Across the World: IDFs Life for a Child Program
Access to education, insulin, and necessary diabetes care sup-
plies remains sparse in developing countries. Globally, inade-
quate access to insulin remains the most common cause of
death in children with diabetes [53], and the estimated life
expectancy of a newly diagnosed child with diabetes is under
1yearinsomeareas[54]. Given low awareness and financial
support, the IDF partnered with several diabetes advocacy
Curr Diab Rep (2015) 15:59 Page 5 of 10 59
groups to establish the BLife for a Child^program to provide
insulin and care to children with diabetes in developing coun-
tries [55]. The program currently helps over 15,000 youth
with diabetes in 48 countries. To increase community engage-
ment and awareness of the program, Partnering for Diabetes
Change created the BSpare a Rose Save a Child^campaign,
encouraging individuals to buy one less rose at Valentines
Day and donate the saved money to Life for a Child. In its
first year, Spare a Rose raised over $3000 in 1 week and
generated significant discussion on social media [56]. In each
of the subsequent 2 years, the campaign raised over $25,000
from hundreds of individual donations, providing a year of life
to 400500 children per year. This represents an over eight-
fold increase in donations from the first year. The astounding
growth of the Spare a Rose program illustrates the impact of
advocacy across levels, from community mobilization to in-
dividual donations, with international impact.
Raising a Voice for More Accurate Meters and Strips
Blood glucose meters and strips are the basic tools used by
people with all types of diabetes to guide lifestyle and treatment
decisions based on current blood glucose. Inaccuracies in these
tools can lead to errors in blood glucose management, incorrect
dosing of insulin and medication, and ultimately increased risk
of complications or hypoglycemia. In a Diabetes Technology
Society Meeting in May 2013, FDA representatives, industry
leaders, and HCPs all acknowledged that some available blood
glucose meters did not meet the accuracy standards for which
they were originally approved [57]. In response, the diabetes
online community created the BStrip Safely^campaign to raise
awareness of the dangers of device inaccuracies and the need for
greater attention to accuracy [58]. Using social media, individual
advocates spread awareness and rallied hundreds of people to
provide feedback to the FDA through public docket comments
on drafted blood glucose monitoring standards. The effort result-
ed in 556 comments on the public docket (approximately 400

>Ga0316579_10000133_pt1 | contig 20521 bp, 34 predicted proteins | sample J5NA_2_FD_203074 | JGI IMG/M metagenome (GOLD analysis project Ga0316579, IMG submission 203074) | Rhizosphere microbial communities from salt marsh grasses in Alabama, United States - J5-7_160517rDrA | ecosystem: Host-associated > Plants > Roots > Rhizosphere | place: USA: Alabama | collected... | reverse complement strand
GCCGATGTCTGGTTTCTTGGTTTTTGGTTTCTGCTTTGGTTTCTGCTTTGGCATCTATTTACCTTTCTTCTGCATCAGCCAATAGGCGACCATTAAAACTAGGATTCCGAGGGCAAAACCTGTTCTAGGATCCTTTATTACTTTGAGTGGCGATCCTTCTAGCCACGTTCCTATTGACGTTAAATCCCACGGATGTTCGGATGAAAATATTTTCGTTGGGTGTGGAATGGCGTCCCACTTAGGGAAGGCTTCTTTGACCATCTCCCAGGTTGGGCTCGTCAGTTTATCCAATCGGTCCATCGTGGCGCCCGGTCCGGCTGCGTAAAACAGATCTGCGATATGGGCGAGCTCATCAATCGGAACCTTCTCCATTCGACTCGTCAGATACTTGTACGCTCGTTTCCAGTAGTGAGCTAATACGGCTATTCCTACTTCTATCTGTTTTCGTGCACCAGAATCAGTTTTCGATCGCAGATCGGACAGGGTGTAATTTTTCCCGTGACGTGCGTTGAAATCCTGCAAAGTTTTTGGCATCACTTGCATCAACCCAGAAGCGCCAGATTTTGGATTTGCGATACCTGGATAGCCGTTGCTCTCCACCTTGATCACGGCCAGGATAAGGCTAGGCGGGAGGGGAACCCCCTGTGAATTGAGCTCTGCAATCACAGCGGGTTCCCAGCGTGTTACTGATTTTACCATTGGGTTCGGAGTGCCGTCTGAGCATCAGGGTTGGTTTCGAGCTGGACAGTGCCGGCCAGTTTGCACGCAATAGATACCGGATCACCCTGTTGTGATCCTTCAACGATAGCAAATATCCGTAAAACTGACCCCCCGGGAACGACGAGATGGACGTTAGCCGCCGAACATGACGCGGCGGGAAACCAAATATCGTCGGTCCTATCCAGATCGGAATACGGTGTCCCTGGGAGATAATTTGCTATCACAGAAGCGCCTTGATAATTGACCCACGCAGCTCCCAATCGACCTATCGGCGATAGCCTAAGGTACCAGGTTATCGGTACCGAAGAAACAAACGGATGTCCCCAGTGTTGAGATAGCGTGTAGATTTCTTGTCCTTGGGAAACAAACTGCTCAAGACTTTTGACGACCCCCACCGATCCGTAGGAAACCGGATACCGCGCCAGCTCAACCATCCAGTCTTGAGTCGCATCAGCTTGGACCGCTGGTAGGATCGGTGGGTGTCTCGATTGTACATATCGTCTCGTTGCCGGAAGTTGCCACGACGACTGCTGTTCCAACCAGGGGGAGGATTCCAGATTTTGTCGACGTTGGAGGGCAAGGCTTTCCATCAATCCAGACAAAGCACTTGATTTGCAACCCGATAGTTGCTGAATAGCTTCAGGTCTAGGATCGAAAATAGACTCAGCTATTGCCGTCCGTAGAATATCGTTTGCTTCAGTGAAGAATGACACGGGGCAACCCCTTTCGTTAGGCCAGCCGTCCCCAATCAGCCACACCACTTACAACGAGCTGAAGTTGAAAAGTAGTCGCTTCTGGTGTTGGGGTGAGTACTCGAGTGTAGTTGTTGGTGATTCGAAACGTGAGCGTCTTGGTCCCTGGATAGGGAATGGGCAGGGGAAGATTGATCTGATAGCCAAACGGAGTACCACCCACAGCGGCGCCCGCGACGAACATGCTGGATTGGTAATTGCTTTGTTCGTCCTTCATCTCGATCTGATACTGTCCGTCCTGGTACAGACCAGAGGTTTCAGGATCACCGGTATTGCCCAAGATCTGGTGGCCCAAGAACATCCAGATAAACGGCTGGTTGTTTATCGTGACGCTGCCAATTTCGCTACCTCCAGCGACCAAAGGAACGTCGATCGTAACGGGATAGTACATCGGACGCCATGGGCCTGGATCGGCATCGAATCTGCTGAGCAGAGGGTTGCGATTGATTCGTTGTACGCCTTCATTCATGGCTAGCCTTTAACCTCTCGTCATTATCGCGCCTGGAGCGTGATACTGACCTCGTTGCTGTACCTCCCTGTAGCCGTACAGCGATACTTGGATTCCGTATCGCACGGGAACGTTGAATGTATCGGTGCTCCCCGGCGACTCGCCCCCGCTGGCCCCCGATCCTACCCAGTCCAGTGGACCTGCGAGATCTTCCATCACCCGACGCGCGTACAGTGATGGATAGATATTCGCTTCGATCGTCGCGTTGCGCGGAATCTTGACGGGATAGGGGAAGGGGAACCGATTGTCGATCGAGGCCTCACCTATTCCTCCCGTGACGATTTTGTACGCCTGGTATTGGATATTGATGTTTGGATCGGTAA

from people with diabetes), the first-ever live FDApatient on-
line chat on diabetes and glucose monitoring devices [59,60],
and an in-person FDApatient meeting on the unmet needs in
diabetes. The FDA publicly thanked the diabetes community for
mobilizing input from people with diabetes on regulatory stan-
dards and encouraged future work together [61]. This program
brought individual advocacy into community mobilization to
facilitate powerful conversation on national regulatory policy
impacting people with different diabetes types.
Challenges and Gaps in Diabetes Advocacy
Despite the successes illustrated by these case studies and
other important diabetes advocacy campaigns, challenges
and gaps in advocacy remain. Appropriate resources for care
and research are still lacking, public misunderstanding about
the seriousness of diabetes is common, and stigma around
prevention and management of the disease abounds. An
ADA study found that focus group participants viewed diabe-
tes as only moderately severe compared to cancer and heart
disease, which were perceived as very serious [62]. These
beliefs persist despite the grave complications of diabetes,
including hypoglycemia, amputations, blindness, and kidney
failure. Another barrier is diabetes stigma, where the disease is
perceived as due to a failure of personal responsibility. The
associated Bshame and blame^arise from beliefs that diabetes
is only caused by laziness or overeating and not understanding
the sociocultural or genetic factors of developing the disease
[14]. Other challenges also stand in the way of widespread,
coordinated attention: the relatively small population with
type 1 diabetes acts as a disincentive for industry investment
and research [63], and people with type 2 diabetes have less
organized advocacy, fewer resources, and lower public visi-
bility due to stigma and self-blame.
In the face of these barriers, what can we learn from other
successful disease advocates? A report on HIV/AIDS advoca-
cy outlines five priorities for advocates: gaining attention, be-
ing prepared with knowledge and solutions, creating commu-
nity, enforcing accountability, and inspiring leadership [64].
The diabetes community has assets in the form of knowledge,
passionate community, and smart leadership. However, public
attention and accountability are key elements which are need-
ed but lacking in the drive to stimulate coordinated action. In
recent years, public acts of patient mobilization and protests
sparked mainstream interest in their respective conditions. For
example, political demonstrations by the HIV/AIDS group
ACT UP [64] and breast cancer advocates [65] have led the
FDA, major pharmaceutical companies, and researchers to
engage patients to consult on clinical trial design, to increase
access to new therapies, and to enhance accountability from
all stakeholders for improving outcomes [6467].
Call to Action
Research Priorities
While we do not propose to set a specific scientific agenda for